Fireworks of art take centre stage for the Macau International Fireworks Display Contest

The Macau International Fireworks Display Contest pays tribute to a rich tradition

PUBLISHED : Thursday, 08 September, 2016, 5:43pm
UPDATED : Tuesday, 21 November, 2017, 4:35pm


Fireworks have lit up Macau’s skyline every autumn since 1989 during the Macau International Fireworks Display Contest.

The sparkles are symbols of prosperity to many cosmopolitan cities. In Macau, they pay tribute to the city’s past. 

Firecrackers were one of the three main handicraft industries and exports from Macau, alongside incense and matches in the 20th century.

“Fireworks [firecrackers] have always been an important part of the indigenous culture,” says Maria Helena de Senna Fernandes, director of the Macau Government Tourist Office (MGTO). “Though fireworks [firecrackers]  are no longer manufactured here, the Macau International Firework Display Contest preserves Macau’s fireworks tradition in a thrilling, world-renowned event.”

Little has been written about the city’s ties with firecrackers, so when Taipa inhabitant Albert Lai investigated, he spent years talking to people in the neighbourhood. He collated stories from more than 200 people. 

“Everyone at my age grew up with firecrackers,” says Lai, 65. “It doesn’t matter whether you are rich or poor – everyone helped out to earn extra money."

Lai says Dongguan, on the mainland, was one of the major centres of the firecrackers and fireworks manufacturing dating back to the 19th century. Businessmen used Macau as a port for exports and had trading agents in the city before they later began to build firecracker plants here.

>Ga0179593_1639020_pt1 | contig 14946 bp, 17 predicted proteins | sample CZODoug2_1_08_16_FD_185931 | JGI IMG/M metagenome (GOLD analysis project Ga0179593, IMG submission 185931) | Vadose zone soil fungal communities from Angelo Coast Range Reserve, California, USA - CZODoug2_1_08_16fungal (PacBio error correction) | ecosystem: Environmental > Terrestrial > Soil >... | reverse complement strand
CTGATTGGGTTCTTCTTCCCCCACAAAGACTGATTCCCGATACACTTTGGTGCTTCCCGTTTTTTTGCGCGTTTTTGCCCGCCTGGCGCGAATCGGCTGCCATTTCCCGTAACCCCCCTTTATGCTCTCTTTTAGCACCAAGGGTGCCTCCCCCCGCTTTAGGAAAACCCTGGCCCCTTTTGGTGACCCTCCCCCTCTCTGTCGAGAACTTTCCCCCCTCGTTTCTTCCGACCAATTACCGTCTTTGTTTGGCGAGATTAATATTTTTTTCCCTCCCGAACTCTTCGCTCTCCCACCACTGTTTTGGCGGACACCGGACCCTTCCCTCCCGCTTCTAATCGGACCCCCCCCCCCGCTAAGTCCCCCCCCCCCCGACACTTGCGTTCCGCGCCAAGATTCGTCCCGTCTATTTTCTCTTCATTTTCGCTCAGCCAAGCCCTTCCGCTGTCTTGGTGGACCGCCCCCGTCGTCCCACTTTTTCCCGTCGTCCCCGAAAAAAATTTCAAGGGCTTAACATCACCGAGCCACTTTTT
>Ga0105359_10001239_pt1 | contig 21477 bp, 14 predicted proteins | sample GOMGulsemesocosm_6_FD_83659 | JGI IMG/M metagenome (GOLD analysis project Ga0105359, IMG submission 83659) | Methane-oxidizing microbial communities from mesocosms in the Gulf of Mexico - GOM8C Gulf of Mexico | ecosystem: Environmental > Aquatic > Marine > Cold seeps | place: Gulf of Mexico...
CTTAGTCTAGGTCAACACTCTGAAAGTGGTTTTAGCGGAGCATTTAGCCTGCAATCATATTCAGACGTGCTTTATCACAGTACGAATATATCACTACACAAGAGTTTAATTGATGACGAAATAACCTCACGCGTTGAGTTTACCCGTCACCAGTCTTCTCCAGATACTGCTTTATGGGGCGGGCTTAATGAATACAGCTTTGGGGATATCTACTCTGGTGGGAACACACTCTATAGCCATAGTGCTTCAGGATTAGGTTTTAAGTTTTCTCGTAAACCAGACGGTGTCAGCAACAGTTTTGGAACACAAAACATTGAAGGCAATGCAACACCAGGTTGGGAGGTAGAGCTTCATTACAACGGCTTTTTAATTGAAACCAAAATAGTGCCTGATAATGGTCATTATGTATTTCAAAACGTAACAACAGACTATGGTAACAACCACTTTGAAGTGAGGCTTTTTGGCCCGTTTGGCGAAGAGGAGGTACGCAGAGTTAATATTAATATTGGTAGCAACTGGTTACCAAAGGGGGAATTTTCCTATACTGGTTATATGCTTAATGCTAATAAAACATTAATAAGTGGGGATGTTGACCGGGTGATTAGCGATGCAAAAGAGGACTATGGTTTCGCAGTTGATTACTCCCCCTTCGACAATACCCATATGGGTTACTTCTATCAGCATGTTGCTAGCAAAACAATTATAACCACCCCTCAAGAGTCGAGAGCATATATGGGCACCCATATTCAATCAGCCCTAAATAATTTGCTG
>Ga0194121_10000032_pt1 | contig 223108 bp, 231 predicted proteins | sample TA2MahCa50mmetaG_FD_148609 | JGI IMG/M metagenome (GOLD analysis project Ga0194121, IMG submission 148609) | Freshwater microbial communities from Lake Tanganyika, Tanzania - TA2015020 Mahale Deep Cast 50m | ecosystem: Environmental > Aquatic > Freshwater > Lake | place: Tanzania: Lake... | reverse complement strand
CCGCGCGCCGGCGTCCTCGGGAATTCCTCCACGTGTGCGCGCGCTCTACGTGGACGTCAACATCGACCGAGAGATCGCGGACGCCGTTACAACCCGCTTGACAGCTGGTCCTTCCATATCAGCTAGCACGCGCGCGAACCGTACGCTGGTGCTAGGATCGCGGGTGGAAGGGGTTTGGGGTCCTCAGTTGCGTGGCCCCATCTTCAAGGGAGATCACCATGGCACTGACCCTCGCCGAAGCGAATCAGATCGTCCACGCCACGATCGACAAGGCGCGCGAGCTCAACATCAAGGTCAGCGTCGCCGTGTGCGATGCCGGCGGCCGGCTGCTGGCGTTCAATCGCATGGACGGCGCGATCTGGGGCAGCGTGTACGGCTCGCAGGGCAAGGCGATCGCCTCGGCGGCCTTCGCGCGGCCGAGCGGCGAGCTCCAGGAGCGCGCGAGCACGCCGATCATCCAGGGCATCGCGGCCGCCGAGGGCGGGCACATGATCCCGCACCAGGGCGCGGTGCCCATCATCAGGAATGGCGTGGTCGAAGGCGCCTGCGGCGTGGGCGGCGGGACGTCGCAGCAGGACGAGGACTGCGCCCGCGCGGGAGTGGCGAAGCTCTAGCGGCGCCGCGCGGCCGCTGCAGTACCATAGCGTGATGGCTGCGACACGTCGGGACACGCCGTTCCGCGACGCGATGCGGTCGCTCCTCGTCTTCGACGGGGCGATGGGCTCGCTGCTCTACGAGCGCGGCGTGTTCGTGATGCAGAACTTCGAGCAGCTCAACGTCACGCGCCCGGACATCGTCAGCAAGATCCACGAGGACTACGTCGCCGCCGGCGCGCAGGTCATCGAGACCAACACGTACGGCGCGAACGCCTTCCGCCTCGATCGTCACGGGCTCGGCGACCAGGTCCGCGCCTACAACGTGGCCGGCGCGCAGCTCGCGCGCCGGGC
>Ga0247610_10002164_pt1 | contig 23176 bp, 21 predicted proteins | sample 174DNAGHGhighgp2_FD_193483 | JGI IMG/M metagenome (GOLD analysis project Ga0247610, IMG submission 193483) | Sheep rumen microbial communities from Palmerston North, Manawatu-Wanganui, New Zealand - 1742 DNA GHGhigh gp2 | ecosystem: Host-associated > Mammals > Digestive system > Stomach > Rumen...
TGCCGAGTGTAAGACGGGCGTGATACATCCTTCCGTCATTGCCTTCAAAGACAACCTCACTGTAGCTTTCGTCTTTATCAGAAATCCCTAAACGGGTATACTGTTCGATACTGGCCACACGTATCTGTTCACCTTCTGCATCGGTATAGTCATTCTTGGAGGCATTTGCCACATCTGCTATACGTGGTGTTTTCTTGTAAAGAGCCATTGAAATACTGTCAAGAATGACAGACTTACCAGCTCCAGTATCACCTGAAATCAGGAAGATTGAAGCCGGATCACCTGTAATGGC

“Firecracker plants were forced to relocate from the Peninsula to the less populous Taipa after a devastating explosion at Toi Shan in 1925. After that, major production stayed in Taipa and people on the Peninsula only helped out with less dangerous finishing work.” Lai says. 


Kwong Hing Tai was the biggest of six firecracker manufacturers in Taipa. “The plant of Kwong Hing Tai occupied one-fifth of the total land area of Taipa back then,” Lai adds. “During its peak, it employed more than one-third of the total population in its plant and produced three million firecrackers a day. Together with all the outsourced work and related production, you can easily imagine how significant economically and socially the industry was to Macau.” 

During its peak, it employed more than one-third of the population in its plant and produced three million firecrackers a day
Albert Lai

The booming firecracker scene was challenged by the rise of plastic and garment manufacturing in the 1960s. With the Chinese market opening up after US President Richard Nixon visited China in 1972, the firecracker industry in Macau failed to compete against other lower-priced rivals and withered away by the late 1970s.